Glass sponges multiply after ice shelf collapse
Marine animals called glass sponges have swiftly colonized the seafloor exposed after Antarctic ice shelves disintegrated, researchers report.
In 1995 and 2002, the Larsen A and B ice shelves in Antarctica collapsed and opened up thousands of square kilometers of the seafloor. Scientists took stock of the area’s fauna in 2007 and found invertebrates such as sea squirts flourishing.
Four years later, a research vessel returned to the same spot “after breaking through heavy pack ice in the western Weddell Sea, one of the most inaccessible parts of the Antarctic,” the study authors write. Ice floes threatened to interfere with the remotely-operated vehicle used to scan the seafloor, but the team still “managed to fly it exactly on top” of a previously-surveyed Larsen A site.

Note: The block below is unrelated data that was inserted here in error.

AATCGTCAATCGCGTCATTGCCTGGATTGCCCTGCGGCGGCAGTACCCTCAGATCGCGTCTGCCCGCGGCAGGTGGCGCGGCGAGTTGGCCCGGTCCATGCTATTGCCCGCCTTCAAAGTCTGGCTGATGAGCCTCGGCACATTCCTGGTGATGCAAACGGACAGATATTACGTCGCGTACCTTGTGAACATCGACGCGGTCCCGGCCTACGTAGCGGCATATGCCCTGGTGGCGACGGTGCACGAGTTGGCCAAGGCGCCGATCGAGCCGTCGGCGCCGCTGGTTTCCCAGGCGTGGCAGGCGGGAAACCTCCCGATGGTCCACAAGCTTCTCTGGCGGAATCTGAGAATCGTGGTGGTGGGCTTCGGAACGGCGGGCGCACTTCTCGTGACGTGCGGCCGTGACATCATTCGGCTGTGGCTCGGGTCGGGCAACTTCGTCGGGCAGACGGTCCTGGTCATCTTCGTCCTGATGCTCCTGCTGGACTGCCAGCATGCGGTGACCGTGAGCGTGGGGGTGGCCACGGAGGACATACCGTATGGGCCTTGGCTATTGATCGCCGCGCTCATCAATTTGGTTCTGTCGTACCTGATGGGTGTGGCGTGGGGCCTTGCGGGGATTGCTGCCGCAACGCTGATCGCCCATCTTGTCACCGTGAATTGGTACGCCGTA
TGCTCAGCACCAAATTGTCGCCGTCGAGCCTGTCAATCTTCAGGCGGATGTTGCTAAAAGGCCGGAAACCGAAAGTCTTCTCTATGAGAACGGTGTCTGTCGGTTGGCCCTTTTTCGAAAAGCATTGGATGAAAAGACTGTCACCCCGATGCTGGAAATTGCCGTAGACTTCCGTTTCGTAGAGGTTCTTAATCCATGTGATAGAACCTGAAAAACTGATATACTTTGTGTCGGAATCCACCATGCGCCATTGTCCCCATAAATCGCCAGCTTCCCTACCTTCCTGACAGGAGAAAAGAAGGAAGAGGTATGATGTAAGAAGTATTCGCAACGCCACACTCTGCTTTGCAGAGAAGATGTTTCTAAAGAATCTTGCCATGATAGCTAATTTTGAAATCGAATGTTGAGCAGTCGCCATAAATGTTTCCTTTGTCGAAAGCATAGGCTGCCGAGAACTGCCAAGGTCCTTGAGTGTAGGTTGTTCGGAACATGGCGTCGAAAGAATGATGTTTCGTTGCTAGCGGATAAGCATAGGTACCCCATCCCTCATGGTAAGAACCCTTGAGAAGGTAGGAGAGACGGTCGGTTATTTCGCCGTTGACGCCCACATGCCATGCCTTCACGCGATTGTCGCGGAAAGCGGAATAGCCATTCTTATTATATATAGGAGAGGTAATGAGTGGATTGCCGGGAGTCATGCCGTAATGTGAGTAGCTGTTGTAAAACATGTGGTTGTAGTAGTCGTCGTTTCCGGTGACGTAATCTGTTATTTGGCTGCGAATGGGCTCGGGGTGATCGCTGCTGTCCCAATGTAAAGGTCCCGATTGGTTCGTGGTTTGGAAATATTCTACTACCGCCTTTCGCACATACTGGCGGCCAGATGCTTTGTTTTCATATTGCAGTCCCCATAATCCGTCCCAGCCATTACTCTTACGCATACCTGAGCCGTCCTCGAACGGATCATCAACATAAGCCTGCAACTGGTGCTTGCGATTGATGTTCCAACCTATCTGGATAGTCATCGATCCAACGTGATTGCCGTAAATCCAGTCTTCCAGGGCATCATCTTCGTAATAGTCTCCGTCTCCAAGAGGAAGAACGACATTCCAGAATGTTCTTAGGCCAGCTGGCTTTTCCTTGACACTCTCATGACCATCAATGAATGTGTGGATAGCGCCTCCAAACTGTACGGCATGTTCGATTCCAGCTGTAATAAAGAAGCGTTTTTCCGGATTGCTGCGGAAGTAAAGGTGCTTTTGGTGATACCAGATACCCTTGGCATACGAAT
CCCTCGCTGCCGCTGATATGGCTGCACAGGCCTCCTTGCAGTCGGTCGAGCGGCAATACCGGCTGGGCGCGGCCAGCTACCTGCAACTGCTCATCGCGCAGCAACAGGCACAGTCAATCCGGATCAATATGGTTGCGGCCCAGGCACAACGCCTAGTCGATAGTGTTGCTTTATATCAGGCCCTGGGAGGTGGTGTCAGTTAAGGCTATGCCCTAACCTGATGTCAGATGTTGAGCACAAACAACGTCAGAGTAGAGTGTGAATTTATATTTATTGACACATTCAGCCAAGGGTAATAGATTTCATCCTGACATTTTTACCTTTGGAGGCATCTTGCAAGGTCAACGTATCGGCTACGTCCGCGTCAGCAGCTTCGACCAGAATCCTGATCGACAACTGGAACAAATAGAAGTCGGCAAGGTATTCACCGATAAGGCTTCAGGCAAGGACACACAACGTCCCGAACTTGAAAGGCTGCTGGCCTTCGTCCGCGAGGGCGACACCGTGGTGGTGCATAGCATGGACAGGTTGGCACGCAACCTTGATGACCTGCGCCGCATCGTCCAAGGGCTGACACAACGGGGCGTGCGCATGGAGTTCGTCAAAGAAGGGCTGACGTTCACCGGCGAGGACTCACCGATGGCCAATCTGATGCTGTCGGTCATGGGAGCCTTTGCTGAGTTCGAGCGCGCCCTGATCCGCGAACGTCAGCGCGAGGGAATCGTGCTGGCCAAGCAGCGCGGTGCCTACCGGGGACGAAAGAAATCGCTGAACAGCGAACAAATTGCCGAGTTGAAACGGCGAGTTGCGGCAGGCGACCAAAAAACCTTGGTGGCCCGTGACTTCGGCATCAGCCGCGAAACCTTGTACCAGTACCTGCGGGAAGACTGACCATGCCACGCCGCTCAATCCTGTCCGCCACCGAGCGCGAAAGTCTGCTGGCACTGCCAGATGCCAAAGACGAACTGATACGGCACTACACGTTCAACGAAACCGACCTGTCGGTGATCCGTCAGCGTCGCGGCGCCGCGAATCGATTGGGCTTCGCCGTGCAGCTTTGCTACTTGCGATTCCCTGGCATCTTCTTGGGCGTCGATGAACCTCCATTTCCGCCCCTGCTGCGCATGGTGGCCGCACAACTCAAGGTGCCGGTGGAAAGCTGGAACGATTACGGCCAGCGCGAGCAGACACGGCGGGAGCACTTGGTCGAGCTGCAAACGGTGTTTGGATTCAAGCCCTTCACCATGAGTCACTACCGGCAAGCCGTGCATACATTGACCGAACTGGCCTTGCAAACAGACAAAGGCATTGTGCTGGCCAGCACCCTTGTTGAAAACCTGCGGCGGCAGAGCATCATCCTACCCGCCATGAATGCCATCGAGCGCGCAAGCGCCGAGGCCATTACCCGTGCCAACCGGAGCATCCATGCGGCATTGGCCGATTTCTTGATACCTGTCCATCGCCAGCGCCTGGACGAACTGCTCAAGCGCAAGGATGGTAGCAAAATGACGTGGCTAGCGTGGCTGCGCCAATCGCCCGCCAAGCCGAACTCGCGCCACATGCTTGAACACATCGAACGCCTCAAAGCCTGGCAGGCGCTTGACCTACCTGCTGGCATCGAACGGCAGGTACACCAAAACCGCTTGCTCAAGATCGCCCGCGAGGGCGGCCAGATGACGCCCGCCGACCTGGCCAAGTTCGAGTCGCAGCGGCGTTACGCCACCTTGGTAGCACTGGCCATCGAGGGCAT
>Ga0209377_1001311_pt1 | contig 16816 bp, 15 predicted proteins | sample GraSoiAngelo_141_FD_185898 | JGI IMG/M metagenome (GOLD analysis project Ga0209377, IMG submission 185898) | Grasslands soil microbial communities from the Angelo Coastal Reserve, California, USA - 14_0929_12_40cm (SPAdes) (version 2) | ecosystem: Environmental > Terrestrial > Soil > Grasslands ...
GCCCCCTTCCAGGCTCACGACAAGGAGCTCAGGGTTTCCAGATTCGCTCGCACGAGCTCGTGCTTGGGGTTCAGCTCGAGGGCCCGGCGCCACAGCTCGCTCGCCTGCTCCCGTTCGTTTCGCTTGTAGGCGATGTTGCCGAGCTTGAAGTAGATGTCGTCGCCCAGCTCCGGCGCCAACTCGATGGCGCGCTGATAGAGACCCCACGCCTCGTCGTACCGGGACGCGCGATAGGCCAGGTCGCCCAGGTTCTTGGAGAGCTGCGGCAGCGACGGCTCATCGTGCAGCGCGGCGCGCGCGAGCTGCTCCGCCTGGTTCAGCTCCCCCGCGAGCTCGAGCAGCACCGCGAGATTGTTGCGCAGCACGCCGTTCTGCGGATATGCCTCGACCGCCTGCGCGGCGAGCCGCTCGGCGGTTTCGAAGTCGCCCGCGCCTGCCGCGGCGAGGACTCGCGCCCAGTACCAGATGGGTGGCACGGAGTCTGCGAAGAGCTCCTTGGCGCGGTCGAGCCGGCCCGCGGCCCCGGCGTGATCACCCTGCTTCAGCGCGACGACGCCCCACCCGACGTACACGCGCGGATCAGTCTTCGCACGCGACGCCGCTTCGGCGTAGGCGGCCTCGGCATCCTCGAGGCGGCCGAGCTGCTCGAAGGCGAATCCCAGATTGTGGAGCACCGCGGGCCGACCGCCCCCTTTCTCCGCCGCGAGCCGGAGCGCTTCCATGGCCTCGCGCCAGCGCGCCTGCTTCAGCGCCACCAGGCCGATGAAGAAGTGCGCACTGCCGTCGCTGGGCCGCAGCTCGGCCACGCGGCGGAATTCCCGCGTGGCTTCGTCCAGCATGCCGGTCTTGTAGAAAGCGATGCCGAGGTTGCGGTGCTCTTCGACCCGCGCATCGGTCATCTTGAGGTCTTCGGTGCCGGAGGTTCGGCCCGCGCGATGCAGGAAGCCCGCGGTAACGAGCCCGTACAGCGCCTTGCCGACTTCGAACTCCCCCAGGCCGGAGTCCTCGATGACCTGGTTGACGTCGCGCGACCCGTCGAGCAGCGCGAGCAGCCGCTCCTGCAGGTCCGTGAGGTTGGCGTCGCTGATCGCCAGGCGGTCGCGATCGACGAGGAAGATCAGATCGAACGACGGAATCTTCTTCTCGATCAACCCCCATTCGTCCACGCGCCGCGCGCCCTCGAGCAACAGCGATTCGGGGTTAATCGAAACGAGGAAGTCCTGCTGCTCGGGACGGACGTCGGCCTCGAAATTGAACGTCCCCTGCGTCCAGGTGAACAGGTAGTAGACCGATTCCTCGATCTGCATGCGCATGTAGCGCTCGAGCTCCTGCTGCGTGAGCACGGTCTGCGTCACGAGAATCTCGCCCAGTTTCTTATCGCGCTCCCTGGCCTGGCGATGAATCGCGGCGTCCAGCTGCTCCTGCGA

The researchers then compared their video footage with the observations gathered in 2007. The density of glass sponges had tripled, and their total mass had doubled, the team reports in Current Biology.
Many of the new arrivals were young sponges of about 50 to 100 square centimeters. The explosion of glass sponges within a mere four years “suggests a much swifter response of the Antarctic benthos to a changing climate than previously assumed,” the authors write. — Roberta Kwok | 11 July 2013
Source: Fillinger, L. et al. 2013. Rapid glass sponge expansion after climate-induced Antarctic ice shelf collapse. Current Biology doi: 10.1016/j.cub.2013.05.051.
Image © Armin Rose | Shutterstock
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